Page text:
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Neurobiol Aging. 2008 Jun;29(6):861-73. Epub 2007 Feb 28.

BACE1 gene deletion: impact on behavioral function in a model of Alzheimer's disease.

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Rinat Neurosciences, 230 East Grand Avenue, South San Francisco, CA 94080, USA.


Accumulation of cerebral amyloid-beta (Abeta) has been implicated as a putative causal factor in the development of Alzheimer's disease (AD). Transgenic mice like the PDAPP line overexpress human mutant Amyloid Precursor Protein (hAPP) and recapitulate many features of AD, including amyloid neuropathology and cognitive deficits. Inhibition of the beta-site aspartyl cleaving enzyme (BACE1) enzyme responsible for the first proteolytic cleavage that ultimately generates Abeta has been proposed as a strategy for AD therapy. To assess the theoretical repercussions of beta-secretase activity reduction in an in vivo model of AD, BACE1(-/-) mice bred to the PDAPP line were examined in a series of behavioral tasks. Although BACE1 gene ablation abolished hAbeta accumulation, BACE1(-/-) mice had unexpected sensorimotor impairments, spatial memory deficits, and displayed seizures, phenotypes which were severe on the PDAPP background. These results suggest that while excess Abeta is functionally pathological, BACE1-mediated processing of APP and other substrates play a role in "normal" learning, memory and sensorimotor processes.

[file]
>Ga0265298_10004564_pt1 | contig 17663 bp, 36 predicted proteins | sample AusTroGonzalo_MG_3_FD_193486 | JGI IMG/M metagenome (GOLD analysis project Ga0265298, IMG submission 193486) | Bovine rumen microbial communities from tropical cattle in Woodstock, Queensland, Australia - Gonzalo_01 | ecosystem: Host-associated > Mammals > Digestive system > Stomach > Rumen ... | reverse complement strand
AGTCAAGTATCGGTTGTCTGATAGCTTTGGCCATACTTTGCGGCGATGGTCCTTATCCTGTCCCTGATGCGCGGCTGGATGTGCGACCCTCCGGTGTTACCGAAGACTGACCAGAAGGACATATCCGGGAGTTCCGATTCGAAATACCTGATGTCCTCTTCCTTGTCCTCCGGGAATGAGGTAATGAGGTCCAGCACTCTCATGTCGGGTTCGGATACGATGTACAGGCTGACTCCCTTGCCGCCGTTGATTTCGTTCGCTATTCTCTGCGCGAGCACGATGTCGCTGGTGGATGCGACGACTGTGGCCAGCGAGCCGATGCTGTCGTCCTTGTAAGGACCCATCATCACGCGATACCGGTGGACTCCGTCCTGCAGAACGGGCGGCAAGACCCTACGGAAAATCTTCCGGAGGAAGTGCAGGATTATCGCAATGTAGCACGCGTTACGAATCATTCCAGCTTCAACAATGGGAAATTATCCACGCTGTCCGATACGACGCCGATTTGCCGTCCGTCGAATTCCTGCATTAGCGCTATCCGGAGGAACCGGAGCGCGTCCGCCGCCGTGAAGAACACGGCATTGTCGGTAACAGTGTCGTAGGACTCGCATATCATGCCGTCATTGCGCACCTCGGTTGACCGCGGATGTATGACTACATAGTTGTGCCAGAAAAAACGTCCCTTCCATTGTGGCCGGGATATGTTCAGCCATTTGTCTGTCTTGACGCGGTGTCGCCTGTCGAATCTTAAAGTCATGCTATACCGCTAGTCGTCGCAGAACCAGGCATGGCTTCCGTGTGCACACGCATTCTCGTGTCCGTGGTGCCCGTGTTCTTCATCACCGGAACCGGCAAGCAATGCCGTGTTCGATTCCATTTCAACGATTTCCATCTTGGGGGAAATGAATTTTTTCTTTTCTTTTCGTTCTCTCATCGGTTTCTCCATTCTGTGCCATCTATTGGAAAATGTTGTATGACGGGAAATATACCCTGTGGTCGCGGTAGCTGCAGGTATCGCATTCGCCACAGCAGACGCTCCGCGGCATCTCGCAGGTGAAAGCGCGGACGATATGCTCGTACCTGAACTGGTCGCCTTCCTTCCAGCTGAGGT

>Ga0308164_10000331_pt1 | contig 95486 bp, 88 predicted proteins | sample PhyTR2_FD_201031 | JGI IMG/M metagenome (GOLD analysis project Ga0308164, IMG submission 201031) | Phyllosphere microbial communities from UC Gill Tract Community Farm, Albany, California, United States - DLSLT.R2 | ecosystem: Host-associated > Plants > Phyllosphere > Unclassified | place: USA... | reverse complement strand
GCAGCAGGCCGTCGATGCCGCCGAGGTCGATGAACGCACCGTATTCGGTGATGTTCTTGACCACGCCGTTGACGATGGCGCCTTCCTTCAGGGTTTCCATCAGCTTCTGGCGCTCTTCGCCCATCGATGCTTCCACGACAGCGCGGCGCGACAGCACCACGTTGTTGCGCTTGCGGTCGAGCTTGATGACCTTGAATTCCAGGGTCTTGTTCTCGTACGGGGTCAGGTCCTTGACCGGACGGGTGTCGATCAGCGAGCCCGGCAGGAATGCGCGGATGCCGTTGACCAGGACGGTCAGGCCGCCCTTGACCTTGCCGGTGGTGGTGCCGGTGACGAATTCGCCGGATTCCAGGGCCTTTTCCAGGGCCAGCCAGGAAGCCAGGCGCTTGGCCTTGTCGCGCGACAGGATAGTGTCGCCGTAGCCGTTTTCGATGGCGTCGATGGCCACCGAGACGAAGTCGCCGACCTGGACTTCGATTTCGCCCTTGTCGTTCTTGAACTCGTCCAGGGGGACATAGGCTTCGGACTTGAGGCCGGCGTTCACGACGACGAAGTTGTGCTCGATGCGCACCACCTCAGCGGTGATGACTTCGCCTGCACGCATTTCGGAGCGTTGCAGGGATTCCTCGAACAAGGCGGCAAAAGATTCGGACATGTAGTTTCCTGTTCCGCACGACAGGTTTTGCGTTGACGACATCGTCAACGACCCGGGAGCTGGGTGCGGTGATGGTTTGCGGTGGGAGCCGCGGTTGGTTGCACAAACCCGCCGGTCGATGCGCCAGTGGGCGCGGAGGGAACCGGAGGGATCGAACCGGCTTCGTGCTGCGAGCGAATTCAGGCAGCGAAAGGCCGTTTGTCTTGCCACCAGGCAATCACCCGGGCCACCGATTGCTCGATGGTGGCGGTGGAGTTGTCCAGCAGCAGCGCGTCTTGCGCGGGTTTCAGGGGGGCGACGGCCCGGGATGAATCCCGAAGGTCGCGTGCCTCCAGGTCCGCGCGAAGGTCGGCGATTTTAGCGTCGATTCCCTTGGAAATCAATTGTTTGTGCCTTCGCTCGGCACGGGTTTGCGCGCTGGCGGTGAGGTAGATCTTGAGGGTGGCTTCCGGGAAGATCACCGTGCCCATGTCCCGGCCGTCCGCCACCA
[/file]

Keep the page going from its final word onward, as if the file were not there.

[Indexed for MEDLINE]

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